Even before the pandemic-fostered surge in e-commerce, there was rapidly growing consumer interest in BOPIS (buy online, pick-up in store) and BORIS (buy online, return in store) programs, with nearly 70% of consumers indicating they’ve used BOPIS more than once, according to Business Insider Intelligence. Roughly half have said they made a purchase online based on whether or not in-store pickup was available.
Obviously that number reflects broader retail purchases and doesn’t apply to furniture in the same way or volume. However, just as consumer expectations around delivery have been shaped by Amazon’s ability to deliver everything from books to tiny homes in days not weeks, BOPIS represents an emerging expectation of service levels.
The number of consumers who drive in to pick up a bedroom suite may be few and far between, but the opportunity is not insignificant. Ask Nebraska Furniture Mart, whose Dallas store features one of the most sophisticated pick-up operations in retail, furniture or otherwise.
The opportunity, at least at the outset, is to step back and analyze the key elements of convenience that consumers perceive in BOPIS and then determine a way to translate that to select furniture, bedding and accessory purchases. Boxed beds are the perfect example. Even at its fastest, Amazon cannot get a bed to consumers the same day, but the local furniture store certainly can. What other categories might have similar characteristics? How might that help enhance a store’s image with younger or more reclusive consumers?
I certainly don’t have all the answers, but these questions seem worth exploring.
In the case of BORIS, there appears an even clearer differentiating advantage to align with changing consumer expectations. For years, furniture and bedding retailers have seen disruptors chip away at their business by focusing on consumer pain points in the traditional shopping process. In this instance, returns represent a consumer pain point intrinsic to shopping online. No matter how big the online retailer, their reverse logistics ability is uncomfortable at best and non-existent at worst.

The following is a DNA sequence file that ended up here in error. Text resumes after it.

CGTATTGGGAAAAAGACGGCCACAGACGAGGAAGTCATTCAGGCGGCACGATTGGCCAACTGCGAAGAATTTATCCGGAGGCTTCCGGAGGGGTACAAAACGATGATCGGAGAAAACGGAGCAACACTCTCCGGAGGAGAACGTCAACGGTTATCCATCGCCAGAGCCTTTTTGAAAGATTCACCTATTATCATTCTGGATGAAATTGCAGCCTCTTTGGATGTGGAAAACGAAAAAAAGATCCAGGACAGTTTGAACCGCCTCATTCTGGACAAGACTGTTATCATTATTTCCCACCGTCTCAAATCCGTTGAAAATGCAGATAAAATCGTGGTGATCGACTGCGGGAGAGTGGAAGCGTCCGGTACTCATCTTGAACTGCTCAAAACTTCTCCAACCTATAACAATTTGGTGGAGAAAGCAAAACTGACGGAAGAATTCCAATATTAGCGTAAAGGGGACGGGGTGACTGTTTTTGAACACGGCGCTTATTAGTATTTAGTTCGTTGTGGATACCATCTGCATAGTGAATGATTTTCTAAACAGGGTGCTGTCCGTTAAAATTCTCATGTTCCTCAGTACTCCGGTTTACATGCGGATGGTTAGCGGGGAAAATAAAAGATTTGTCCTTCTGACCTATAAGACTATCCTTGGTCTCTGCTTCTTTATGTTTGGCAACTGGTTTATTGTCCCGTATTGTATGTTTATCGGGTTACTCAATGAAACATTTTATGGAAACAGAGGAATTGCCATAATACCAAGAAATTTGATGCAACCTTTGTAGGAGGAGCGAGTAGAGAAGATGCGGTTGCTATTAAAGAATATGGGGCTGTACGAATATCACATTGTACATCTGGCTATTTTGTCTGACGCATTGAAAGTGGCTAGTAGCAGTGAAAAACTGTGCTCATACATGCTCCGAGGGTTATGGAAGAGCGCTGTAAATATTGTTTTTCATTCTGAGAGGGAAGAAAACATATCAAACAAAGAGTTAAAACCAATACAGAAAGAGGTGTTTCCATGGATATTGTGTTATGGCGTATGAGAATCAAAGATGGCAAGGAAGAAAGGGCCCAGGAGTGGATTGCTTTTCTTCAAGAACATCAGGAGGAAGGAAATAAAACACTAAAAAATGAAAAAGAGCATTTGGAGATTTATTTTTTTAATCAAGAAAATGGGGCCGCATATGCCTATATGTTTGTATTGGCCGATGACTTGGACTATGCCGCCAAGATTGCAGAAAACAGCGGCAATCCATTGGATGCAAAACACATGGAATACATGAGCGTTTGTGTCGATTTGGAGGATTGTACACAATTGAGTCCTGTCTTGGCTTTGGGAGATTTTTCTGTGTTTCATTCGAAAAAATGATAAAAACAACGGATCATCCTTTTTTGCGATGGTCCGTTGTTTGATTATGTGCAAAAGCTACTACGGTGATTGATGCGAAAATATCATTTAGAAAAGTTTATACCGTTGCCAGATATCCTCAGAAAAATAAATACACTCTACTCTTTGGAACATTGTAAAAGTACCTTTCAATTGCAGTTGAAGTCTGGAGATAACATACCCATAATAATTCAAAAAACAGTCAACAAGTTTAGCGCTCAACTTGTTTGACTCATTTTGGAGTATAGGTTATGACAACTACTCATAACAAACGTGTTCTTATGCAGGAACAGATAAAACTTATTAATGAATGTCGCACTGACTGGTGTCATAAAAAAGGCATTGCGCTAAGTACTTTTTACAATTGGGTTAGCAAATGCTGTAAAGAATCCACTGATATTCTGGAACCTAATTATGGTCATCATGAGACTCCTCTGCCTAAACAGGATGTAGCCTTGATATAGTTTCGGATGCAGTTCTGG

Even boxed bed suppliers that have made no-questions-asked returns an integral part of their marketing pitch frequently get dinged by consumers because of the time and effort required to execute the return. In the case of furniture, consumers are often shipped a replacement and told to keep or donate the damaged or unsatisfactory purchase.
It was this challenge that fostered Amazon’s partnership with Kohl’s, giving Amazon shoppers an easier return path and giving Kohl’s extra traffic and a shot at second-chance sales. I’m not suggesting furniture stores take back e-tailers or other retailers’ returns, although there’s an almost certain secondhand, swap-meet-style business model there.
However, eliminating fear of an uncomfortable or wrong-sized purchase made through the store’s website certainly could have value and reduce the chances of that sale going elsewhere. It’s also a second bite at the apple, another chance to sell complementary purchases. And best of all, if it’s done well, there’s a satisfied and likely-to-return shopper, who — instead of recounting their return horror story — would sing your praises across social media.
BOPIS and BORIS might sound like a bad Saturday morning cartoon show, but they could also be a great new opportunity in an increasingly digital marketplace.